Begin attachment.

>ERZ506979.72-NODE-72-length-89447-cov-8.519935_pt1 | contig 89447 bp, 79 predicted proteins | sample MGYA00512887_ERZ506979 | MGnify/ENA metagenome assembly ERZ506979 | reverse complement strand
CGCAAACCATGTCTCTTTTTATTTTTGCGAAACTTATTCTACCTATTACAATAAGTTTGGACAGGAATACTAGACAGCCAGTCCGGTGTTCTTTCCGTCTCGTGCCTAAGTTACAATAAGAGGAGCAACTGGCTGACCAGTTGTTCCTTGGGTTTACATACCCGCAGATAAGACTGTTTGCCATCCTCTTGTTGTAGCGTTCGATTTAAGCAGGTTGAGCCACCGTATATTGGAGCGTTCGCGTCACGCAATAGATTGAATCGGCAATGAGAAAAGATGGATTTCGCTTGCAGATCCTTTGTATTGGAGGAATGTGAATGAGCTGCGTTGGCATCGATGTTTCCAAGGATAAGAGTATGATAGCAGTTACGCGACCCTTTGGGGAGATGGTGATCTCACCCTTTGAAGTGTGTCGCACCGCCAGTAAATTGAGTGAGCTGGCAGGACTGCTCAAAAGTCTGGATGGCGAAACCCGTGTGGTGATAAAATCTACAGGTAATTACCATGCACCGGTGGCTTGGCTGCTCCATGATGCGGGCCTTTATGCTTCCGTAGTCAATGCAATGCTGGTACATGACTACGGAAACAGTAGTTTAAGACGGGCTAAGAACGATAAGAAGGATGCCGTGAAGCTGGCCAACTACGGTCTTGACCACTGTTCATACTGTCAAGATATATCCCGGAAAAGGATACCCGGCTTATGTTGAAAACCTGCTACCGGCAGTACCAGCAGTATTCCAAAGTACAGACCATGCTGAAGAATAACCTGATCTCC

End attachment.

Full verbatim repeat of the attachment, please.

>ERZ506979.72-NODE-72-length-89447-cov-8.519935_pt1 | contig 89447 bp, 79 predicted proteins | sample MGYA00512887_ERZ506979 | MGnify/ENA metagenome assembly ERZ506979 | reverse complement strand
CGCAAACCATGTCTCTTTTTATTTTTGCGAAACTTATTCTACCTATTACAATAAGTTTGGACAGGAATACTAGACAGCCAGTCCGGTGTTCTTTCCGTCTCGTGCCTAAGTTACAATAAGAGGAGCAACTGGCTGACCAGTTGTTCCTTGGGTTTACATACCCGCAGATAAGACTGTTTGCCATCCTCTTGTTGTAGCGTTCGATTTAAGCAGGTTGAGCCACCGTATATTGGAGCGTTCGCGTCACGCAATAGATTGAATCGGCAATGAGAAAAGATGGATTTCGCTTGCAGATCCTTTGTATTGGAGGAATGTGAATGAGCTGCGTTGGCATCGATGTTTCCAAGGATAAGAGTATGATAGCAGTTACGCGACCCTTTGGGGAGATGGTGATCTCACCCTTTGAAGTGTGTCGCACCGCCAGTAAATTGAGTGAGCTGGCAGGACTGCTCAAAAGTCTGGATGGCGAAACCCGTGTGGTGATAAAATCTACAGGTAATTACCATGCACCGGTGGCTTGGCTGCTCCATGATGCGGGCCTTTATGCTTCCGTAGTCAATGCAATGCTGGTACATGACTACGGAAACAGTAGTTTAAGACGGGCTAAGAACGATAAGAAGGATGCCGTGAAGCTGGCCAACTACGGTCTTGACCACTGTTCATACTGTCAAGATATATCCCGGAAAAGGATACCCGGCTTATGTTGAAAACCTGCTACCGGCAGTACCAGCAGTATTCCAAAGTACAGACCATGCTGAAGAATAACCTGATCTCC